Simplified Queries

Most consumer databases allow users to create simple queries without formulating an explicit query statement – just by direct manipulation and entering some attribute values. As an example, FileMaker Bento for Mac OS X uses an approach that is similar to Excel's auto filters. However, the user interface is a little bit different: There are no modal dialog boxes for entering attribute restrictions, just dropdown lists and entry fields. The user has to go to "Advanced Find" and press the "plus" icon in order to add and define attribute restrictions. For ranges, two restrictions are necessary. Note that the logical combination (AND = All, OR=Any) has to be the same for all restrictions, which may be limiting in some cases.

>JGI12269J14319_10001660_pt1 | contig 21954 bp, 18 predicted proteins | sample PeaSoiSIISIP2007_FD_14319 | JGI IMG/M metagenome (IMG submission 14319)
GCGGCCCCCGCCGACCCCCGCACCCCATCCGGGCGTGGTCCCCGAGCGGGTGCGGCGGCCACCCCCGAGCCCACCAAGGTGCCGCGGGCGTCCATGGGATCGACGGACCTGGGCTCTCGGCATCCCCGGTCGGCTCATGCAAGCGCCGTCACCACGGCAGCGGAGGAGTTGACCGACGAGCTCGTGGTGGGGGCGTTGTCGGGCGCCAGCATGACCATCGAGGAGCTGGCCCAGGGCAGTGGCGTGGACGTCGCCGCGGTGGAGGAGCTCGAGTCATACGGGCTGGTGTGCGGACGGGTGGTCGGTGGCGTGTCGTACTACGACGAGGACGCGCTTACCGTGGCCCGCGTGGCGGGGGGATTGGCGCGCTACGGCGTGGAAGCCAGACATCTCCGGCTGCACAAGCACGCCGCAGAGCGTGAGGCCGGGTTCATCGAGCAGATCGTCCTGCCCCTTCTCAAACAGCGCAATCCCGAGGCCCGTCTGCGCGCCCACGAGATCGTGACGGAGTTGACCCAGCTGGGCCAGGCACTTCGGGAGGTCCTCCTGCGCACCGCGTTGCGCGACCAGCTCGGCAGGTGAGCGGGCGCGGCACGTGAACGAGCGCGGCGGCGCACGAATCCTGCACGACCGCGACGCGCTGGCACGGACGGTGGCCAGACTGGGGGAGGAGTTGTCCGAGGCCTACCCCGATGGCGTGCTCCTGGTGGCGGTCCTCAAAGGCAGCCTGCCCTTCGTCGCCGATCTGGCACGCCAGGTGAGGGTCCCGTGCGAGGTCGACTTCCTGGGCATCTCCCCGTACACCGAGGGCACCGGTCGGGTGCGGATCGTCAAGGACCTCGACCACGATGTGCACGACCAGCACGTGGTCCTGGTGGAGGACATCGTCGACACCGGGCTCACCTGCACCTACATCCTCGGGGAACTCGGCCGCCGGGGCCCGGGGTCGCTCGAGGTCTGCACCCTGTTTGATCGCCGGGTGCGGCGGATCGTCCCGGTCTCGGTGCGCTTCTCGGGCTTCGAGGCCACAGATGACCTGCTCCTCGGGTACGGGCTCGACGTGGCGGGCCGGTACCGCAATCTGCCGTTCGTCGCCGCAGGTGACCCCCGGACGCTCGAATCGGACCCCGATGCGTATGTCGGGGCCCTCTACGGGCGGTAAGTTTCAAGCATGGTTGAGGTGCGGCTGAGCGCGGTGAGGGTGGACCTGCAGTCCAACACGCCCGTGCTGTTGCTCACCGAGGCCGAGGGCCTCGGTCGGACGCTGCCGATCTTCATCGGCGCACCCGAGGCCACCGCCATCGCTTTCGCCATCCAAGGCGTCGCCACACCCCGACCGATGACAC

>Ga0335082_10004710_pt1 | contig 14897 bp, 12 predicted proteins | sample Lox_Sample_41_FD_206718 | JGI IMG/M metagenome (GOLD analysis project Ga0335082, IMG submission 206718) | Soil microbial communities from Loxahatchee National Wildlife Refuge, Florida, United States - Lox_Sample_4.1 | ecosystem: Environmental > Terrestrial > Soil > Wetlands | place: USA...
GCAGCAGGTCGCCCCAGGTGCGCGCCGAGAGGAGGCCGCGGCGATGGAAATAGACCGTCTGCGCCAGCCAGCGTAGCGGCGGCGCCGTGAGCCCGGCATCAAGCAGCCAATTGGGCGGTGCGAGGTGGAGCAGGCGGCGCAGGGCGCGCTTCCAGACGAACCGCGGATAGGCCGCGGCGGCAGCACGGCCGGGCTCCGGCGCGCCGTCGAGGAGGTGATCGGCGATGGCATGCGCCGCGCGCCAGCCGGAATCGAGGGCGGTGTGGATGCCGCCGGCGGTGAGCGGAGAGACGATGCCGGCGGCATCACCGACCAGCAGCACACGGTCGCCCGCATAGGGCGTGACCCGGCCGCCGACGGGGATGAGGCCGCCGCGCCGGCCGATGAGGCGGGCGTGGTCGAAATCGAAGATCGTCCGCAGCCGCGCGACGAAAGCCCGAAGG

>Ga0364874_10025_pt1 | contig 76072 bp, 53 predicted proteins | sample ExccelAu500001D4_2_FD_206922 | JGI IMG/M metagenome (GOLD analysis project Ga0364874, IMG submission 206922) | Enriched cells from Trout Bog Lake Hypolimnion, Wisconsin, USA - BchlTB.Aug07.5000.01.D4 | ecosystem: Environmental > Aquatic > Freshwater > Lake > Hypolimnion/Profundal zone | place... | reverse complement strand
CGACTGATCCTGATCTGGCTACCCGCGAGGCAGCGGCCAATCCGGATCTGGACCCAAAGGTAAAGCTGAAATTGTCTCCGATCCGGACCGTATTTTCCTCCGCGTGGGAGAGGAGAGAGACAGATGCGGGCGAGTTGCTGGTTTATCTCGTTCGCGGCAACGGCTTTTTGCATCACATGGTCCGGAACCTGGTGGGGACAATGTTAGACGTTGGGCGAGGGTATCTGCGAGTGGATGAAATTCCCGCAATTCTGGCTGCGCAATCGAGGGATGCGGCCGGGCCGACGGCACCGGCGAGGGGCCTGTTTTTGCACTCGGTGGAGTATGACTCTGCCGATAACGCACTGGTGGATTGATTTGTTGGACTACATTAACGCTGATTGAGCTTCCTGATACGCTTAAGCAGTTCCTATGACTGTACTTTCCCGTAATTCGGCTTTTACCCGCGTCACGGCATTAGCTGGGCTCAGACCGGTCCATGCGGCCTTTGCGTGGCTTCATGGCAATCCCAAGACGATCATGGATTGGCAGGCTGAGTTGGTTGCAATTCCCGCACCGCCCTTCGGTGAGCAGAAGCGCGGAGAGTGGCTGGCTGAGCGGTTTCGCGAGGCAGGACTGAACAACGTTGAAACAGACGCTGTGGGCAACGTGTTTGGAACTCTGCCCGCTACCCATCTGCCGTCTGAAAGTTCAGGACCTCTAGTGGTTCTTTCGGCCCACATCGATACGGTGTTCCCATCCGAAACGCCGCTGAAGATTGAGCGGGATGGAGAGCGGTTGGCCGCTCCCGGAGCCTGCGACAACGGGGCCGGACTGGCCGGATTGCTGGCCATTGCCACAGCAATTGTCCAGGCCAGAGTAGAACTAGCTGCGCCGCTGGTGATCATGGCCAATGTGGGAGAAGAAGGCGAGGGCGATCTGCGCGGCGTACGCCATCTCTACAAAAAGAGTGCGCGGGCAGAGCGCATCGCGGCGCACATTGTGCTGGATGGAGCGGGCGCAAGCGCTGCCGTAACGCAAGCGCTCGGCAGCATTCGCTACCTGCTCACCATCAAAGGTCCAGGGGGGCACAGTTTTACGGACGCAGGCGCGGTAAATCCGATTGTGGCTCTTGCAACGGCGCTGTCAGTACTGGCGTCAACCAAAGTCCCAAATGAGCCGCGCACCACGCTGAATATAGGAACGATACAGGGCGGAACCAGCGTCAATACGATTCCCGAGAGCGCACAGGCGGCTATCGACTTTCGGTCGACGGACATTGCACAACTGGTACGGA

Query interface in the FileMaker Bento database application

Figure 3: Query interface in the FileMaker Bento database application

As with Excel, the query result is a hit list of all the items that match the attribute restrictions. It is shown immediately after adding, deleting, or changing a restriction. All in all, the procedure is much the same as in Microsoft Excel.


Adding A Web Interface

So far, I have only dealt with numerical and textual attribute values. A useful extension would be the possibility of adding thumbnails and/or large images to the database of houses and showing them on demand – at least for the hit list. Images can be easily added to databases, but not so easily to spreadsheets (you can only add image links to cells). In the Web age, however, a typical approach would be to add a Web interface to the database or text file that contains the data. In the case of our house example, a real database would not be necessary. We could also use a text file that has been exported from a spreadsheet application. If we store the images separately, we simply need to store the links to the thumbnails and/or larger images in the spreadsheet, text file, or database.